MENU.SYS includes some interesting commands. Lines 60 and 70 are "C:ompute at byte" instructions. The number following the "B" is an "address" of a character (or "byte") of memory. The ATARI uses values in certain addresses to control features of the system. The address 752 turns the cursor off (1) or on (0) . Location 709 controls the color of text characters. These commands are used later (see lines 2120 & 2130) to control the cursor position.
The next interesting command is the LOAD D:DIRECT. SYS at line 200. When you give a LOAD command from the keyboard, it loads the new program over the old. You then have to type RUN. When a program issues a LOAD command, however, Pilot first NEWs memory, then LOADs the program and proceeds to RUN it. Neat! (At this time, there appears to be no way to overlay programs- aarrgh! )
'Nuff said about MENU.SYS. Except that you should also issue a SAVE D:FACE,1480,2210 command to save the routines which you'd have to type later when you enter DIRECT.SYS.
Onward! We're ready to enter DIRECT.SYS. Type it in (remembering to enter the control characters in line 280) up to line 1480. LOAD the FACE file to get lines 1480 through 2210 into DIRECT.SYS. Last, type lines 2220 through 2410 (remember control characters in line 2360). SAVE everything in a file called DIRECT.SYS. You can RUN this program to test it and see an animated mouth without a face (the face will be drawn by MENU.SYS). You should see a directory list down the right side of the screen.
Before we get into the details of DIRECT.SYS, let me explain a few design considerations. The whole system is designed to fit the non-typing, limitedreading user. Accordingly, I chose to turn on the red borders to keep interest up. The face is drawn in one program and the list in a second so that the first program will be very short and will load quickly. (If you want a single program, LOAD MENU.SYS then DIRECT.SYS. I numbered the two so that DIRECT.SYS will overlay and erase the unneeded commands in MENU.SYS. Although this will save a few seconds as you transfer files to a new disk, you'll wait a looong time before you see the list. ) The list will include the first 20 files which don't end in the letters "SYS_". I skip those files since one almost never RUNs them. This keeps unneeded information off the screen.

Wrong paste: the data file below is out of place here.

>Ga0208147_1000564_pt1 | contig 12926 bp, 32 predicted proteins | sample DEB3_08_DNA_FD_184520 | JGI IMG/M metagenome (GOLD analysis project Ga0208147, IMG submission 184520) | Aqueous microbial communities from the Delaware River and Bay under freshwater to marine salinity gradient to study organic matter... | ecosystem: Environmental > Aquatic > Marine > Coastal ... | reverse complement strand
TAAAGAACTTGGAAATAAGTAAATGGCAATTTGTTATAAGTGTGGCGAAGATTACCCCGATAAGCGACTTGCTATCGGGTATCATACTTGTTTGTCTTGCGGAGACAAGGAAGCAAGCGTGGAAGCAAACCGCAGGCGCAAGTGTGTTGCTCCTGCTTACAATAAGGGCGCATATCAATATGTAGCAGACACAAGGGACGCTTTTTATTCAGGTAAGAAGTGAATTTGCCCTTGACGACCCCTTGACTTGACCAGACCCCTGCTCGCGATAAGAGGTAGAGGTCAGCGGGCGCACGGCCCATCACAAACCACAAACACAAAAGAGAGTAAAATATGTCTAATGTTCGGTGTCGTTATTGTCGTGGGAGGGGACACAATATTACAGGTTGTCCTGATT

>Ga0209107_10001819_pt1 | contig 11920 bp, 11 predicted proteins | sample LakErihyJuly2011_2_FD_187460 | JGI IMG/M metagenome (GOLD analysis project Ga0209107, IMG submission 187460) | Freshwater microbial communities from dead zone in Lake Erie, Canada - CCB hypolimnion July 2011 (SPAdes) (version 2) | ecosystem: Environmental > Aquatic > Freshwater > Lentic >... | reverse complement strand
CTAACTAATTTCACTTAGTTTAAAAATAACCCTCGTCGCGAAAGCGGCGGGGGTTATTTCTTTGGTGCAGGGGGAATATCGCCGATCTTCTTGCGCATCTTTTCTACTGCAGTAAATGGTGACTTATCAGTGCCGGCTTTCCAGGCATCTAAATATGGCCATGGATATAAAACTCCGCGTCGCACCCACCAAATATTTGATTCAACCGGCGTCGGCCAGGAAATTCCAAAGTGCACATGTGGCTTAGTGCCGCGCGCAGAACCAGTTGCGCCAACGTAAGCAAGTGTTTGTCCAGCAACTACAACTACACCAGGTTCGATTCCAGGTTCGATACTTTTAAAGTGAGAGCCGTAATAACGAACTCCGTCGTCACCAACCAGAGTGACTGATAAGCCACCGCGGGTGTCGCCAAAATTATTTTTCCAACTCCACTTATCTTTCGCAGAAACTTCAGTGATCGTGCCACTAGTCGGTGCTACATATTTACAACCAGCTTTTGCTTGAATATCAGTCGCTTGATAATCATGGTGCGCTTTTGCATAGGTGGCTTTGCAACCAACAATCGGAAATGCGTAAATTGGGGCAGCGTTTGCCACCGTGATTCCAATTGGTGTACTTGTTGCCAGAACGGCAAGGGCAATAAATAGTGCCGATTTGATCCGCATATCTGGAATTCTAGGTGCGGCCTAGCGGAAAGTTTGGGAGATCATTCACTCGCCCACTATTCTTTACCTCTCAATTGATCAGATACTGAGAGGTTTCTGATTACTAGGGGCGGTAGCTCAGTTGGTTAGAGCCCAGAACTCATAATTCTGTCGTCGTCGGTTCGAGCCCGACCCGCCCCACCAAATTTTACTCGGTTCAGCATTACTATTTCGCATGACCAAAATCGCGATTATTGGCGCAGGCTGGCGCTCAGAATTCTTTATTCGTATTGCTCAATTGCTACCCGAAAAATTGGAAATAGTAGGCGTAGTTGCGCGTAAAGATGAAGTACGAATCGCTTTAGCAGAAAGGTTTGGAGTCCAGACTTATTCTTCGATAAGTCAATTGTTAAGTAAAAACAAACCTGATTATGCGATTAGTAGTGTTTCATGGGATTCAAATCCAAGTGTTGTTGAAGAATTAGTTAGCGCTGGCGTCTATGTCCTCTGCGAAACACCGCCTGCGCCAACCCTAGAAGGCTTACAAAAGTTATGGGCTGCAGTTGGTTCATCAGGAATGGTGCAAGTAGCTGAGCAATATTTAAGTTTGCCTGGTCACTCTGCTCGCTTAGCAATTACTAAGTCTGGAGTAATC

I chose to present the 20 files and a face rather than more files to make things easy and friendly. The face is a warm welcome to our friends who may still be a little intimidated by the computer. And if you try, you can almost always get the really important files into the first 20. Yes, one could scroll the screen to see more. It's a feature which would be nice for more experienced users but which may not be so easy for the new guys. If you add one, let me know. Last, the dot between a file name and its extender is omitted so that you can use all 11 letters to make more useful program titles.
Frankly, friends, Pilot is not a good language for menu systems. There is no way to directly manipulate individual characters in a string without adding unwanted spaces, spaces which cannot be included in file names. The 65 lines of code starting at line 800 can be done in about 10 lines in BASIC. (After saying this, some 10-year-old whiz will find a 3-line method next week!)
DIRECT.SYS starts off in tINITIALIZATION by specifying that the variable $FILENAME is filled with 15 characters. This variable must be defined before all others so that it is the first variable in the list of variables kept by Pilot. In essence, Pilot stores all variables in special memory locations beginning at an address which is stored in the "word" located at 178. To Pilot, a word is two adjacent memory cells. It interprets these by multiplying the second value by 256 and then adding the first number. This allows the ATARI to talk to up to 64,000 memory locations. Line 2270 sets the variable #P (pointer) equal to the start of string space.
Each string is stored in the following format:
First 2 bytes Length of the variable Next 1 byte Length of the variable name Next x bytes The variable name itself Next 1 byte Length of the data Next y bytes The data itself
After C:omputing $FILENAME in line 2240, we should find that the address pointed to by word 178 has a value of 27 (the length of the entire item) made up as follows: